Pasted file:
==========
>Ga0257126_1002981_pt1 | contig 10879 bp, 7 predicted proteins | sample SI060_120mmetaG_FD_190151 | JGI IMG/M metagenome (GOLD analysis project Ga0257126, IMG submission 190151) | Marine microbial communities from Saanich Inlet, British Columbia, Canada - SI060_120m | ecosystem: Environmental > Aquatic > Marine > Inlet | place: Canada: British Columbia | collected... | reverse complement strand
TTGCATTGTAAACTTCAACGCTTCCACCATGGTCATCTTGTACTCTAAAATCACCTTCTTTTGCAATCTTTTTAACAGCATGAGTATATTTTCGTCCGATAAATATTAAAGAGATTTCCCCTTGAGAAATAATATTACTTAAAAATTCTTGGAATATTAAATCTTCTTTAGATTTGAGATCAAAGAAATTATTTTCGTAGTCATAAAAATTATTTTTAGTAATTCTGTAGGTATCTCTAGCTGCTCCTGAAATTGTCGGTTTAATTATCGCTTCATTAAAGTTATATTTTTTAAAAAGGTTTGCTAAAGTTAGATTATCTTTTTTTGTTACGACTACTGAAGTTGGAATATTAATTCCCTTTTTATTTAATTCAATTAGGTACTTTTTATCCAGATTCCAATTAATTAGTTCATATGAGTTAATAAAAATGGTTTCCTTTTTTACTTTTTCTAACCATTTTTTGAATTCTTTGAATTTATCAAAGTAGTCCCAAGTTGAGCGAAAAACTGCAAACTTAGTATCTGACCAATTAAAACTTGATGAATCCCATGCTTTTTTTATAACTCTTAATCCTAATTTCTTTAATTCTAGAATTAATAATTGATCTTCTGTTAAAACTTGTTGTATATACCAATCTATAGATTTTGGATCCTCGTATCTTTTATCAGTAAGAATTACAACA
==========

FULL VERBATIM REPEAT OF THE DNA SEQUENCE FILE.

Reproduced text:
>Ga0257126_1002981_pt1 | contig 10879 bp, 7 predicted proteins | sample SI060_120mmetaG_FD_190151 | JGI IMG/M metagenome (GOLD analysis project Ga0257126, IMG submission 190151) | Marine microbial communities from Saanich Inlet, British Columbia, Canada - SI060_120m | ecosystem: Environmental > Aquatic > Marine > Inlet | place: Canada: British Columbia | collected... | reverse complement strand
TTGCATTGTAAACTTCAACGCTTCCACCATGGTCATCTTGTACTCTAAAATCACCTTCTTTTGCAATCTTTTTAACAGCATGAGTATATTTTCGTCCGATAAATATTAAAGAGATTTCCCCTTGAGAAATAATATTACTTAAAAATTCTTGGAATATTAAATCTTCTTTAGATTTGAGATCAAAGAAATTATTTTCGTAGTCATAAAAATTATTTTTAGTAATTCTGTAGGTATCTCTAGCTGCTCCTGAAATTGTCGGTTTAATTATCGCTTCATTAAAGTTATATTTTTTAAAAAGGTTTGCTAAAGTTAGATTATCTTTTTTTGTTACGACTACTGAAGTTGGAATATTAATTCCCTTTTTATTTAATTCAATTAGGTACTTTTTATCCAGATTCCAATTAATTAGTTCATATGAGTTAATAAAAATGGTTTCCTTTTTTACTTTTTCTAACCATTTTTTGAATTCTTTGAATTTATCAAAGTAGTCCCAAGTTGAGCGAAAAACTGCAAACTTAGTATCTGACCAATTAAAACTTGATGAATCCCATGCTTTTTTTATAACTCTTAATCCTAATTTCTTTAATTCTAGAATTAATAATTGATCTTCTGTTAAAACTTGTTGTATATACCAATCTATAGATTTTGGATCCTCGTATCTTTTATCAGTAAGAATTACAACA